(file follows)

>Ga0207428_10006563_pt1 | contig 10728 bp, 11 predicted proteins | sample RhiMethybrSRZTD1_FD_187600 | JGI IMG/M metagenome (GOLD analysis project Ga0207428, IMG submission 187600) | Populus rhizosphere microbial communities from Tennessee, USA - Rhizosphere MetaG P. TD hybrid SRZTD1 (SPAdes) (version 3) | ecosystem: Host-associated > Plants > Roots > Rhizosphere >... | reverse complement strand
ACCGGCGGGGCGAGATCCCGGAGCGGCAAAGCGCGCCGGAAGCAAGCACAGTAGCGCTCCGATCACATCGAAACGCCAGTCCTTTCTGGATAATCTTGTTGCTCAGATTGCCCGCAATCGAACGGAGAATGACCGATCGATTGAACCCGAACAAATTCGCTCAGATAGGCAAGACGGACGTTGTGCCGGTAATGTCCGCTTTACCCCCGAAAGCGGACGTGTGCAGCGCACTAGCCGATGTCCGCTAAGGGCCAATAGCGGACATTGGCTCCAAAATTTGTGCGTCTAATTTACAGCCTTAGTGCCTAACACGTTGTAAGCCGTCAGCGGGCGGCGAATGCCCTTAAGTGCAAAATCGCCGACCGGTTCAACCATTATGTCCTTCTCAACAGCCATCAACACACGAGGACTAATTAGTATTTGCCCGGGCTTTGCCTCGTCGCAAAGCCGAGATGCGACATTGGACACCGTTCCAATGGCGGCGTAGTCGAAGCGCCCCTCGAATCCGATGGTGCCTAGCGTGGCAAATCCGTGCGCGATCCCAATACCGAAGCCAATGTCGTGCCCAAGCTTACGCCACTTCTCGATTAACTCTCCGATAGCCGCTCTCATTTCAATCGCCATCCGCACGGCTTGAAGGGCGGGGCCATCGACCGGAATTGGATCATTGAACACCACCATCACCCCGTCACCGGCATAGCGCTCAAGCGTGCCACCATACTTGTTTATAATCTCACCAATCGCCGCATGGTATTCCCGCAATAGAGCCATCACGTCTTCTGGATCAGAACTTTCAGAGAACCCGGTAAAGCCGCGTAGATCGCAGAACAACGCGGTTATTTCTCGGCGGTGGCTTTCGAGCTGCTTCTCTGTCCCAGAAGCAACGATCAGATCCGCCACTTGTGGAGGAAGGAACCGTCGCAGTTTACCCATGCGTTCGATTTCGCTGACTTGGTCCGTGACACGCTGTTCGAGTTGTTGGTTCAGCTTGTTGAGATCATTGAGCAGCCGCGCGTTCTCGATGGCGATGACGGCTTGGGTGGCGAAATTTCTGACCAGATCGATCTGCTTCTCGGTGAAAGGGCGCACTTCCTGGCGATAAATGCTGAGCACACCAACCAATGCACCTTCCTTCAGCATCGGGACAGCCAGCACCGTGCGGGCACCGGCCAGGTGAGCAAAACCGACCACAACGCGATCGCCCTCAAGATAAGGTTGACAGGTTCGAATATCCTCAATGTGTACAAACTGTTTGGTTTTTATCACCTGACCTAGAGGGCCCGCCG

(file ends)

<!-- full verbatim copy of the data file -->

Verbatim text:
>Ga0207428_10006563_pt1 | contig 10728 bp, 11 predicted proteins | sample RhiMethybrSRZTD1_FD_187600 | JGI IMG/M metagenome (GOLD analysis project Ga0207428, IMG submission 187600) | Populus rhizosphere microbial communities from Tennessee, USA - Rhizosphere MetaG P. TD hybrid SRZTD1 (SPAdes) (version 3) | ecosystem: Host-associated > Plants > Roots > Rhizosphere >... | reverse complement strand
ACCGGCGGGGCGAGATCCCGGAGCGGCAAAGCGCGCCGGAAGCAAGCACAGTAGCGCTCCGATCACATCGAAACGCCAGTCCTTTCTGGATAATCTTGTTGCTCAGATTGCCCGCAATCGAACGGAGAATGACCGATCGATTGAACCCGAACAAATTCGCTCAGATAGGCAAGACGGACGTTGTGCCGGTAATGTCCGCTTTACCCCCGAAAGCGGACGTGTGCAGCGCACTAGCCGATGTCCGCTAAGGGCCAATAGCGGACATTGGCTCCAAAATTTGTGCGTCTAATTTACAGCCTTAGTGCCTAACACGTTGTAAGCCGTCAGCGGGCGGCGAATGCCCTTAAGTGCAAAATCGCCGACCGGTTCAACCATTATGTCCTTCTCAACAGCCATCAACACACGAGGACTAATTAGTATTTGCCCGGGCTTTGCCTCGTCGCAAAGCCGAGATGCGACATTGGACACCGTTCCAATGGCGGCGTAGTCGAAGCGCCCCTCGAATCCGATGGTGCCTAGCGTGGCAAATCCGTGCGCGATCCCAATACCGAAGCCAATGTCGTGCCCAAGCTTACGCCACTTCTCGATTAACTCTCCGATAGCCGCTCTCATTTCAATCGCCATCCGCACGGCTTGAAGGGCGGGGCCATCGACCGGAATTGGATCATTGAACACCACCATCACCCCGTCACCGGCATAGCGCTCAAGCGTGCCACCATACTTGTTTATAATCTCACCAATCGCCGCATGGTATTCCCGCAATAGAGCCATCACGTCTTCTGGATCAGAACTTTCAGAGAACCCGGTAAAGCCGCGTAGATCGCAGAACAACGCGGTTATTTCTCGGCGGTGGCTTTCGAGCTGCTTCTCTGTCCCAGAAGCAACGATCAGATCCGCCACTTGTGGAGGAAGGAACCGTCGCAGTTTACCCATGCGTTCGATTTCGCTGACTTGGTCCGTGACACGCTGTTCGAGTTGTTGGTTCAGCTTGTTGAGATCATTGAGCAGCCGCGCGTTCTCGATGGCGATGACGGCTTGGGTGGCGAAATTTCTGACCAGATCGATCTGCTTCTCGGTGAAAGGGCGCACTTCCTGGCGATAAATGCTGAGCACACCAACCAATGCACCTTCCTTCAGCATCGGGACAGCCAGCACCGTGCGGGCACCGGCCAGGTGAGCAAAACCGACCACAACGCGATCGCCCTCAAGATAAGGTTGACAGGTTCGAATATCCTCAATGTGTACAAACTGTTTGGTTTTTATCACCTGACCTAGAGGGCCCGCCG